By June 6, 2013 9 Comments Read More →

SUBMERGED Ancient Egyptian City Found In the Sea!

It is a city shrouded in myth, swallowed by the Mediterranean Sea and buried in sand and mud for more than 1,200 years. But now archeologists are unearthing the mysteries of Heracleion, uncovering amazingly well-preserved artifacts that tell the story of a vibrant classical-era port.

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Known as Heracleion to the ancient Greeks and Thonis to the ancient Eygptians, the city was rediscovered in 2000 by French underwater archaeologist Dr. Franck Goddio and a team from the European Institute for Underwater Acheology (IEASM) after a four-year geophysical survey. The ruins of the lost city were found 30 feet under the surface of the Mediterranean Sea in Aboukir Bay, near Alexandria.

A new documentary highlights the major discoveries that have been unearthed at Thonis-Heracleion during a 13-year excavation. Exciting archeological finds help describe an ancient city that was not only a vital international trade hub but possibly an important religious center. The television crew used archeological survey data to construct a computer model of the city .

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According to the Telegraph, leading research now suggests that Thonis-Heracleion served as a mandatory port of entry for trade between the Mediterranean and the Nile.

So far, 64 ancient shipwrecks and more than 700 anchors have been unearthed from the mud of the bay, the news outlet notes. Other findings include gold coins, weights from Athens (which have never before been found at an Egyptian site) and giant tablets inscribed in ancient Greek and ancient Egyptian. Researchers think that these artifacts point to the city’s prominence as a bustling trade hub.

Researchers have also uncovered a variety of religious artifacts in the sunken city, including 16-foot stone sculptures thought to have adorned the city’s central temple and limestone sarcophagi that are believed to have contained mummified animals.

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Experts have marveled at the variety of artifacts found and have been equally impressed by how well preserved they are.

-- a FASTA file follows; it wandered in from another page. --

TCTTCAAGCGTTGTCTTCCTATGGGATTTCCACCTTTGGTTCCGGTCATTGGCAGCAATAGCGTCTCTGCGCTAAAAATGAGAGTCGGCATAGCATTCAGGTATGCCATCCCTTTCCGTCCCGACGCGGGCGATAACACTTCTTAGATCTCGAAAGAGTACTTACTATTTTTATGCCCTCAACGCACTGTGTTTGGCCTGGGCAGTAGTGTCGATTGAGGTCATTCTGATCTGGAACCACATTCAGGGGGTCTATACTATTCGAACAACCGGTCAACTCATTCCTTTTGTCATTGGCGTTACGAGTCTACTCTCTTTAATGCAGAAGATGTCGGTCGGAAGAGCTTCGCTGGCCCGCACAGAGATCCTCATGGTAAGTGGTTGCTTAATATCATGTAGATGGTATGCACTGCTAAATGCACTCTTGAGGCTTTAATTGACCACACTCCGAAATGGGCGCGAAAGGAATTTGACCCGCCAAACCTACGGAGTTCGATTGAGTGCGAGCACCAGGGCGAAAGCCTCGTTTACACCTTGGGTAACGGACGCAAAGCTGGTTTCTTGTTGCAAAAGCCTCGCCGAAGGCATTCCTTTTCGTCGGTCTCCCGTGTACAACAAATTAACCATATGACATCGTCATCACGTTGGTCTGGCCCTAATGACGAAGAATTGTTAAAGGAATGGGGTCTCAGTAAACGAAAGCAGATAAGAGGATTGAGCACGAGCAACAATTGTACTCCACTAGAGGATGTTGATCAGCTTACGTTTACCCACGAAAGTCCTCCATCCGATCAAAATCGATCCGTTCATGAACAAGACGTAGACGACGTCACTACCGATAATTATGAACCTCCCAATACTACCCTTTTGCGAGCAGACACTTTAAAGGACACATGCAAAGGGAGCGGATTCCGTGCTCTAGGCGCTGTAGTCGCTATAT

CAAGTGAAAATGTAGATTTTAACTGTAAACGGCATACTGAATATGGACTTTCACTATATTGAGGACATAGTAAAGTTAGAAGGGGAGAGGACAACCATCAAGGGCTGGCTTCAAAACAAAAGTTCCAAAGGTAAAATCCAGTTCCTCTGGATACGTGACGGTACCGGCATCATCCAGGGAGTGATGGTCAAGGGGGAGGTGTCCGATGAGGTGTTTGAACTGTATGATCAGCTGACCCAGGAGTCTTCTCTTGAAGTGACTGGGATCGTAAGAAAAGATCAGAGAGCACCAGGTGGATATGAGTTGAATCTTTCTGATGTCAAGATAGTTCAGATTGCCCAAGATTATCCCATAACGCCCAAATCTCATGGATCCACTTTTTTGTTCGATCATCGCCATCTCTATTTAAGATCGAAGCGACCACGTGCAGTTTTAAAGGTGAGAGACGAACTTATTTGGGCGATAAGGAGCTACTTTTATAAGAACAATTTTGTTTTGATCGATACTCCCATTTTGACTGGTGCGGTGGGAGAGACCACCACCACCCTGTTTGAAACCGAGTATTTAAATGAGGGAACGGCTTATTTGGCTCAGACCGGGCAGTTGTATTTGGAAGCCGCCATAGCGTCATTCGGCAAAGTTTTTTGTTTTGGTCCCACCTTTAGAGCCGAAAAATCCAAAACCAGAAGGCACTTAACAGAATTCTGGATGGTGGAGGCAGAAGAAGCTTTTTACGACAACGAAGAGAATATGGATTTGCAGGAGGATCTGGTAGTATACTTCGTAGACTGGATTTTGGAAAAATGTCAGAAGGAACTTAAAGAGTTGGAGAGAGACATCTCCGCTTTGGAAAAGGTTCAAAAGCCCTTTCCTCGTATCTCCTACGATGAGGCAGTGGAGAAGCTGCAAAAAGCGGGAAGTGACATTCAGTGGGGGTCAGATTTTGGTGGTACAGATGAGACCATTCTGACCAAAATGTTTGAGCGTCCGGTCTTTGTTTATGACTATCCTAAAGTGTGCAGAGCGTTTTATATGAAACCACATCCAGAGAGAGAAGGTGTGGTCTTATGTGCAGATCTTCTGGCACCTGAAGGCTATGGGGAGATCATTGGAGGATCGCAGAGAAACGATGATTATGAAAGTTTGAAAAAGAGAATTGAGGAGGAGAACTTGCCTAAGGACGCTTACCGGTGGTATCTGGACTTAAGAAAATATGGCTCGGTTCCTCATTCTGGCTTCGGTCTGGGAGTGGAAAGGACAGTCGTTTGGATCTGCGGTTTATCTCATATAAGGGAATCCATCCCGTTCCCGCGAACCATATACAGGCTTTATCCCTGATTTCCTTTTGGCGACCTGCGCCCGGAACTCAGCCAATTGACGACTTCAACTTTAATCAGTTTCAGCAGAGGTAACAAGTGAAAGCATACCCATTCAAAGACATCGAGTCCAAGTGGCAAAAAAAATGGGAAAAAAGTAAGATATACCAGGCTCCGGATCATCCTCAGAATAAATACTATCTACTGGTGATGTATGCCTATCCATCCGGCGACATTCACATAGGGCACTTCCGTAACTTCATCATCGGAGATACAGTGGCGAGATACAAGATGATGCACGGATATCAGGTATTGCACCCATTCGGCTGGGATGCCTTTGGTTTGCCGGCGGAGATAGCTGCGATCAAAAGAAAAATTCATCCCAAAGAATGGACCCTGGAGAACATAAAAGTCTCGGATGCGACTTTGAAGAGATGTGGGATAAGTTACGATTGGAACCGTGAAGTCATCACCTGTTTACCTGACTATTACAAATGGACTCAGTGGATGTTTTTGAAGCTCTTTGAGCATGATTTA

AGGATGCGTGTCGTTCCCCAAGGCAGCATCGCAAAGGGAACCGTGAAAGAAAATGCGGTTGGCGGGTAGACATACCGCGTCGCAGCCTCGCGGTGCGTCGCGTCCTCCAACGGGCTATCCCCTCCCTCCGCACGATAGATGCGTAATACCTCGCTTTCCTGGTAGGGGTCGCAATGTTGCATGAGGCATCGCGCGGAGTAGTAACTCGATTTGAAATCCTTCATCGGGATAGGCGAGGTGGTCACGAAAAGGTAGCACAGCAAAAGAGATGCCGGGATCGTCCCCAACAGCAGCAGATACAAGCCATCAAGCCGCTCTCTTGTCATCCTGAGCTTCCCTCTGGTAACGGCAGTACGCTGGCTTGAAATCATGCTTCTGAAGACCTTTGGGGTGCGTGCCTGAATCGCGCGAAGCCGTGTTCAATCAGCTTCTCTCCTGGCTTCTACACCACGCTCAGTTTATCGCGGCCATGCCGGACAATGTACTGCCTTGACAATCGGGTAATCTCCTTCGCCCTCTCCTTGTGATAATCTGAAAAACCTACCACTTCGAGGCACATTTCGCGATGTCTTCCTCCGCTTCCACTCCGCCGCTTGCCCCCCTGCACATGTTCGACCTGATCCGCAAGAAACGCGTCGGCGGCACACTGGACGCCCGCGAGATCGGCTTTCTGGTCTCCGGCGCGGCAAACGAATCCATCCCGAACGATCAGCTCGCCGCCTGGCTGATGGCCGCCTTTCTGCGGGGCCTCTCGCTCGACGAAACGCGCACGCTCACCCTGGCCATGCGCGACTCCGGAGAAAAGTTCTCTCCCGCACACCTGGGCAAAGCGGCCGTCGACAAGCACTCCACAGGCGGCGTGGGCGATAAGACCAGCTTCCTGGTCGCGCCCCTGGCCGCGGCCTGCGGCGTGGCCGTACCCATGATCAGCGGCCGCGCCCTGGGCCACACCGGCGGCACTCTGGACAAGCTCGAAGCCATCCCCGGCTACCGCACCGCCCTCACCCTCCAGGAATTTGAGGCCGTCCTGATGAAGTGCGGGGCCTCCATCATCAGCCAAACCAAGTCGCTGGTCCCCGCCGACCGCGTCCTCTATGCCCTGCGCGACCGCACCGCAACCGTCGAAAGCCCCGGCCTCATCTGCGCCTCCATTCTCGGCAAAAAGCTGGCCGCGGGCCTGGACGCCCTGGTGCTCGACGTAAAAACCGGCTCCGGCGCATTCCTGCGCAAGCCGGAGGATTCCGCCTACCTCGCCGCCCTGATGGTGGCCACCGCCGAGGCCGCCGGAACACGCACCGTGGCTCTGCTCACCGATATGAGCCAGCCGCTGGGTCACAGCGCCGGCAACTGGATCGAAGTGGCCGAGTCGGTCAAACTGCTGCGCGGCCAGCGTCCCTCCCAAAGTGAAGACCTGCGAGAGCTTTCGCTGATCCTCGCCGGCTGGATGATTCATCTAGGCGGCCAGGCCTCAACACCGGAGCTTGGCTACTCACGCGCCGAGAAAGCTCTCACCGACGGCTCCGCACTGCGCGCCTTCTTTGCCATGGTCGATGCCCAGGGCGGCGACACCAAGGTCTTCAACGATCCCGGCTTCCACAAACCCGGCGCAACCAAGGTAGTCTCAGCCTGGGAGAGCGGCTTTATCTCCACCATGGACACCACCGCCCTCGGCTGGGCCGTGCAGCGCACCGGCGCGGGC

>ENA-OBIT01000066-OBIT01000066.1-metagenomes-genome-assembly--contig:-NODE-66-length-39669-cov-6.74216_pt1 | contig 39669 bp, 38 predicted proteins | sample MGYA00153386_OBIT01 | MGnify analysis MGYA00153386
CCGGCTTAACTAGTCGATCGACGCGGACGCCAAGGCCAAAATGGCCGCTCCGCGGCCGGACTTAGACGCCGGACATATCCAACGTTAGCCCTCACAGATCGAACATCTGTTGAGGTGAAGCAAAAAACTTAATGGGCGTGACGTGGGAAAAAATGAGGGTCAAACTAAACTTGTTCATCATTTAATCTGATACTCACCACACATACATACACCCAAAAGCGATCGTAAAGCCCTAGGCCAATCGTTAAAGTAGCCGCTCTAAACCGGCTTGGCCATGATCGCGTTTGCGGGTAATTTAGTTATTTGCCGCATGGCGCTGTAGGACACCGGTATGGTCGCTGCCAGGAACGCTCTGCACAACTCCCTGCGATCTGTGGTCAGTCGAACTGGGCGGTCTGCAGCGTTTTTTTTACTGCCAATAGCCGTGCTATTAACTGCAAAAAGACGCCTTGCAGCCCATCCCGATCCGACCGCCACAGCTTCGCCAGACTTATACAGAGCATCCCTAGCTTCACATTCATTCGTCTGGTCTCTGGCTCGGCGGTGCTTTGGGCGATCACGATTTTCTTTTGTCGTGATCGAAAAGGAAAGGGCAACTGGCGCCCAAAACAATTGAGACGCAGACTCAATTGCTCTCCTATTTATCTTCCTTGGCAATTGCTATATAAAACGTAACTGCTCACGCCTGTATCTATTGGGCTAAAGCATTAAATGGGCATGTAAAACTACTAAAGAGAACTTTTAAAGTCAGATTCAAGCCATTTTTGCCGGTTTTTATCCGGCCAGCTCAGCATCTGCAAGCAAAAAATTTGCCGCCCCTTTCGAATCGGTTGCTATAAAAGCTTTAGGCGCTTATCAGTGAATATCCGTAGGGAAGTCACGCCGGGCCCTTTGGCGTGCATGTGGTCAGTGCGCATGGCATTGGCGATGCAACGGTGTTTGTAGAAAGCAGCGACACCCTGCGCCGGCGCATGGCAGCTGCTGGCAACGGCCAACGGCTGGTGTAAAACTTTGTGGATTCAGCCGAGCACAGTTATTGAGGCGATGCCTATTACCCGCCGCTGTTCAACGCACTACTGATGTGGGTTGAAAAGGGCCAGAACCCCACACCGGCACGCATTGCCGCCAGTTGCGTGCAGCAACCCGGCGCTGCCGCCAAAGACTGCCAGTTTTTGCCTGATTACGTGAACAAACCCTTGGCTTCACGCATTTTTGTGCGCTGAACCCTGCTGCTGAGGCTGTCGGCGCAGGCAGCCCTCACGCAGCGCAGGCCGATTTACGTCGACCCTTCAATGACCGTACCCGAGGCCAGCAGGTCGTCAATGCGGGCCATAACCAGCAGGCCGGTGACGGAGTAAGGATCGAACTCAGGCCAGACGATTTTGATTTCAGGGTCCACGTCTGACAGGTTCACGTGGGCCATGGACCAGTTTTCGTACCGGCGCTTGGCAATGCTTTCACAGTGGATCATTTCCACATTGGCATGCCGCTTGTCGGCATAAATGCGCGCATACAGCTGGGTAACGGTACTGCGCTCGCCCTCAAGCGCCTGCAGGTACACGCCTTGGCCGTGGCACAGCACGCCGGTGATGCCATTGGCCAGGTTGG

“The archaeological evidence is simply overwhelming,” Professor Sir Barry Cunliffe, a University of Oxford archeologist taking part in the excavation, said in a press release. “By lying untouched and protected by sand on the sea floor for centuries they are brilliantly preserved.”

A panel of experts presented their findings at an Oxford University conference on the Thonis-Heracleion excavation earlier this year.

But despite all the excitement over the excavation, one mystery about Thonis-Heracleion remains largely unsolved: Why exactly did it sink? Goddio’s team suggests the weight of large buildings on the region’s water-logged clay and sand soil may have caused the city to sink in the wake of an earthquake.

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  • Jayn Keller

    This is great. Never heard about this until now. One of my main interests is ancient history, and I think that this is a significant find.

  • http://thesofasurfa.wordpress.com James McDonald

    Sensational find! What an amazing discovery.

  • Noeli kiwexx

    I wonder why most of tha faces are intact except the nose

    • Millie Milan

      noses of rulers were broken off by enemies to prevent them from coming back from the dead

      • Aaron

        The noses are a structural weak point.

      • NICK

        Noses were broken of because of nationality/race same thing done in Egypt by Alexander with the sphinx. The entire structure are solid and meant to last through any weather conditions. These were intentionally broken off.

  • nathan

    Very cool finds.Proof their is still much t find out their.

  • MacMicky

    This can only serve to broaden our minds. Egyptian Knowhow is something that is closely watched by many Australians, I lived in Tascott between Gosford – WoyWoy and would have certainly wished to visit and see these ancient carvings. What a wonderful place for local school kids to kickstart their interest in Australian history. Superb find!

  • mike ahuja

    omg this is very inspiring for me to start diving or commissioning friends to go search for buried treasure.